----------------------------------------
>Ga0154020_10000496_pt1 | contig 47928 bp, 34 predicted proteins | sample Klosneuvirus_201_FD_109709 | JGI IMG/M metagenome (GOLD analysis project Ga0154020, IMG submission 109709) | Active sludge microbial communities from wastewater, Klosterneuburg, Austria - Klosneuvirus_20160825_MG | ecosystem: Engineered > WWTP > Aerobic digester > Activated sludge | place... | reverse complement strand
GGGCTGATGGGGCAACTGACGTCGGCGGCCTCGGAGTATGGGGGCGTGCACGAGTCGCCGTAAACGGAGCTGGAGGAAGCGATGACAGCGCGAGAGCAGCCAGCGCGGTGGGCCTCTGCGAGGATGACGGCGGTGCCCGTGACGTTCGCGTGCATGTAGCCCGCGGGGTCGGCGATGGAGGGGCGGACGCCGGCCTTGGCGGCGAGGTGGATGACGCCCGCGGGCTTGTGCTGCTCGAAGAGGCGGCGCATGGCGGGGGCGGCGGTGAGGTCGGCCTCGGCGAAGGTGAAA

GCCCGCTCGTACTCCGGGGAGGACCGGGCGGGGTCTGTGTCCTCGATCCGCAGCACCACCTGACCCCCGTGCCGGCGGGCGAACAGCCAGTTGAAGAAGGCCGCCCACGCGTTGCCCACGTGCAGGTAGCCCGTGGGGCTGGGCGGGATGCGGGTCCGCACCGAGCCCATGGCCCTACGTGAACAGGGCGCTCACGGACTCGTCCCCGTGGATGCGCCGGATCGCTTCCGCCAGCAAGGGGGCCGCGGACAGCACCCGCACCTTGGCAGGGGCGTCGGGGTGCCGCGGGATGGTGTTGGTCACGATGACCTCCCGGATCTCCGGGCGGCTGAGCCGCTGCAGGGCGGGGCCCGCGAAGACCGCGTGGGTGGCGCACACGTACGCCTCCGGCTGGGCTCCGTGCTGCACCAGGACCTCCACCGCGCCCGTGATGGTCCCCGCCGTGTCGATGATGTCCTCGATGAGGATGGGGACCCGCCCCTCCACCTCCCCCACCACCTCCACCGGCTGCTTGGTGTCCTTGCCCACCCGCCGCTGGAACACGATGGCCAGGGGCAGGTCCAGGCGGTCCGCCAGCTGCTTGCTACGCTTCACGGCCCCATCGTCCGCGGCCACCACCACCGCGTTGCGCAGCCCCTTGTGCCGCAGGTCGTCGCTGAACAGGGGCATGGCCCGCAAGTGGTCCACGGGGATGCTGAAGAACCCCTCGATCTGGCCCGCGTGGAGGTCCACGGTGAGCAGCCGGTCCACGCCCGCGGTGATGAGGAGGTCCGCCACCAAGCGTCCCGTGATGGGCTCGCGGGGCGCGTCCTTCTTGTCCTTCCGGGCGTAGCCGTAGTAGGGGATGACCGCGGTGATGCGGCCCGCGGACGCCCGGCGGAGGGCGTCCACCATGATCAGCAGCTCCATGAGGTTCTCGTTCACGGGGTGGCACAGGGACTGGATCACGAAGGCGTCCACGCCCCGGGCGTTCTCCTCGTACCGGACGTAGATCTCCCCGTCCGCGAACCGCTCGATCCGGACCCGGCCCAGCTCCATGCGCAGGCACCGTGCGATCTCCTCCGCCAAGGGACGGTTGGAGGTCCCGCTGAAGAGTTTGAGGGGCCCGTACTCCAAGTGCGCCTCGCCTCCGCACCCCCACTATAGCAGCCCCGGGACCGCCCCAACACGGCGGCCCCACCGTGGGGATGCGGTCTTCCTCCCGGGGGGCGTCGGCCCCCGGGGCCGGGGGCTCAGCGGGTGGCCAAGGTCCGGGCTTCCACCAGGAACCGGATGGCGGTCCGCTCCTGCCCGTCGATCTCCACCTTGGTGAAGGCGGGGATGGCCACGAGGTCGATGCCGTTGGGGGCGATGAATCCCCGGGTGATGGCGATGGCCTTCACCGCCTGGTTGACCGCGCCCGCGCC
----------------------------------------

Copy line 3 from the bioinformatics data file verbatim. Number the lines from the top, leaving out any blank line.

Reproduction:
GCCCGCTCGTACTCCGGGGAGGACCGGGCGGGGTCTGTGTCCTCGATCCGCAGCACCACCTGACCCCCGTGCCGGCGGGCGAACAGCCAGTTGAAGAAGGCCGCCCACGCGTTGCCCACGTGCAGGTAGCCCGTGGGGCTGGGCGGGATGCGGGTCCGCACCGAGCCCATGGCCCTACGTGAACAGGGCGCTCACGGACTCGTCCCCGTGGATGCGCCGGATCGCTTCCGCCAGCAAGGGGGCCGCGGACAGCACCCGCACCTTGGCAGGGGCGTCGGGGTGCCGCGGGATGGTGTTGGTCACGATGACCTCCCGGATCTCCGGGCGGCTGAGCCGCTGCAGGGCGGGGCCCGCGAAGACCGCGTGGGTGGCGCACACGTACGCCTCCGGCTGGGCTCCGTGCTGCACCAGGACCTCCACCGCGCCCGTGATGGTCCCCGCCGTGTCGATGATGTCCTCGATGAGGATGGGGACCCGCCCCTCCACCTCCCCCACCACCTCCACCGGCTGCTTGGTGTCCTTGCCCACCCGCCGCTGGAACACGATGGCCAGGGGCAGGTCCAGGCGGTCCGCCAGCTGCTTGCTACGCTTCACGGCCCCATCGTCCGCGGCCACCACCACCGCGTTGCGCAGCCCCTTGTGCCGCAGGTCGTCGCTGAACAGGGGCATGGCCCGCAAGTGGTCCACGGGGATGCTGAAGAACCCCTCGATCTGGCCCGCGTGGAGGTCCACGGTGAGCAGCCGGTCCACGCCCGCGGTGATGAGGAGGTCCGCCACCAAGCGTCCCGTGATGGGCTCGCGGGGCGCGTCCTTCTTGTCCTTCCGGGCGTAGCCGTAGTAGGGGATGACCGCGGTGATGCGGCCCGCGGACGCCCGGCGGAGGGCGTCCACCATGATCAGCAGCTCCATGAGGTTCTCGTTCACGGGGTGGCACAGGGACTGGATCACGAAGGCGTCCACGCCCCGGGCGTTCTCCTCGTACCGGACGTAGATCTCCCCGTCCGCGAACCGCTCGATCCGGACCCGGCCCAGCTCCATGCGCAGGCACCGTGCGATCTCCTCCGCCAAGGGACGGTTGGAGGTCCCGCTGAAGAGTTTGAGGGGCCCGTACTCCAAGTGCGCCTCGCCTCCGCACCCCCACTATAGCAGCCCCGGGACCGCCCCAACACGGCGGCCCCACCGTGGGGATGCGGTCTTCCTCCCGGGGGGCGTCGGCCCCCGGGGCCGGGGGCTCAGCGGGTGGCCAAGGTCCGGGCTTCCACCAGGAACCGGATGGCGGTCCGCTCCTGCCCGTCGATCTCCACCTTGGTGAAGGCGGGGATGGCCACGAGGTCGATGCCGTTGGGGGCGATGAATCCCCGGGTGATGGCGATGGCCTTCACCGCCTGGTTGACCGCGCCCGCGCC